LOUISVILLE, Ky. (WDRB) -- Science fiction is rapidly becoming science fact at the University of Louisville.

The university officially cut the ribbon Monday on its new Louisville Automation and Robotics Research Institute (LARRI), the first of its kind in the state.

The institute is to be a stream of new research and new revenue as the university partners with business to advance the practical uses for robots.

“There are a lot of manufacturing companies in town and logistics companies, and they're all interested in what we're doing,” Director Dan Popa said.

The uses are many, from drone technology to manufacturing to health care.

Researcher Sumit Kumar Das is working on robotics designed to help nurses. One machine serves as a robotic patient walker, while another can reach to high spaces and carry weight.

“The goal of the project was to create a robot that would assist nurses with tasks that are physically intensive, which frees up some of the time to focus more on patient-centric tasks.” he said.

Popa said humans should not be afraid of robots taking over.

“They may replace, of course, workers, but then, there are so many other jobs: to program, repair, instruct, teach these robots,” he said.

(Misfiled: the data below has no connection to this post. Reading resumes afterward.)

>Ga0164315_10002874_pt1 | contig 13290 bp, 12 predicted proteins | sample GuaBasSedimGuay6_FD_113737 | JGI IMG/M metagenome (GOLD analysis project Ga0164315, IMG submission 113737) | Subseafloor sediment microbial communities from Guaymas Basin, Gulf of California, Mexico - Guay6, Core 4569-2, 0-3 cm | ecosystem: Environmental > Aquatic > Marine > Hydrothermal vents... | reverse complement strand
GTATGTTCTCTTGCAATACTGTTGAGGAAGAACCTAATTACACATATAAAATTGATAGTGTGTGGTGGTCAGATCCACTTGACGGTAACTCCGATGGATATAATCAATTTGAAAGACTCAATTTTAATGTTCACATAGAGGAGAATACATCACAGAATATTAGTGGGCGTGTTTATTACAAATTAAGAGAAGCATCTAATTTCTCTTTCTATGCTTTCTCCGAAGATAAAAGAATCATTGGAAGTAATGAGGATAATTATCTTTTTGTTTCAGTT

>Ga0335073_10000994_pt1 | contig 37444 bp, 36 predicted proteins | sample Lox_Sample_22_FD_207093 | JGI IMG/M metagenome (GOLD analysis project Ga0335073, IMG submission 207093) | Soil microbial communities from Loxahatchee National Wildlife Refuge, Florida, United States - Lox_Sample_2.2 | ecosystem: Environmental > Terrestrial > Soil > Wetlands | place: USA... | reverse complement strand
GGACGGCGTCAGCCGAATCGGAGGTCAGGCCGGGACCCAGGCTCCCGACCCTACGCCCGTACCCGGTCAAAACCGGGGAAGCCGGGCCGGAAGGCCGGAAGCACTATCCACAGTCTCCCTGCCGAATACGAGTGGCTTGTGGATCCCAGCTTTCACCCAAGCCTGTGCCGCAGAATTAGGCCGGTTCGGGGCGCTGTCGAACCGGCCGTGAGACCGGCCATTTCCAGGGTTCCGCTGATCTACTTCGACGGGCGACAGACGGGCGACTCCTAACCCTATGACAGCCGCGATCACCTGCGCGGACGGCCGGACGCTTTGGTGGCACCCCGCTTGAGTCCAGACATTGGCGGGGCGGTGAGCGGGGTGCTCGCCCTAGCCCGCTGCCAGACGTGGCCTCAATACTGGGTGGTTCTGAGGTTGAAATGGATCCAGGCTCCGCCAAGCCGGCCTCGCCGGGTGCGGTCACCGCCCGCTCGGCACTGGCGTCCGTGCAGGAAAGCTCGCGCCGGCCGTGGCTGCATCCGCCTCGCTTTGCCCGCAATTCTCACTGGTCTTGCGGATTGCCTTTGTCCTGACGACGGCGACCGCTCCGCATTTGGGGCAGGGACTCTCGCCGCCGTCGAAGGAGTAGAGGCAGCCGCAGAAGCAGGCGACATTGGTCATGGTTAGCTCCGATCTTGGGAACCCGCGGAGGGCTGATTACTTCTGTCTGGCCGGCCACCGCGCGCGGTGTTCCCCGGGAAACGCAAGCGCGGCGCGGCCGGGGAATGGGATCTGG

Popa said robots can help manufacturers that are having difficulty hiring enough workers.

“Let's say you're running three shifts and you have humans showing up for two of the shifts but you need to introduce the robot for the third shift,” Popa said. “That's a challenge with many manufacturers that cannot find workers for their assembly lines.”

Another robot, Philip, is designed to resemble science fiction writer Philip K. Dick. Undergraduate student Karthik Malyala said it is designed to interact with humans.

“It can also do facial expressions to teach children how to smile, how to close your eyes or something like that,” he said.

LARRI's opening comes as UofL reported a record year for research funding, more than $200 million.

“Part of our responsibility at this university is to be at the frontier of creating and sharing the new knowledge,” President Neeli Bendapudi said.

The 10,000-square-foot space was made possible by the estate of Shih-Chung Chen and is located in the J.B. Speed School Innovation Center on Arthur Street.

UofL also plans to offer a new degree in robotics.

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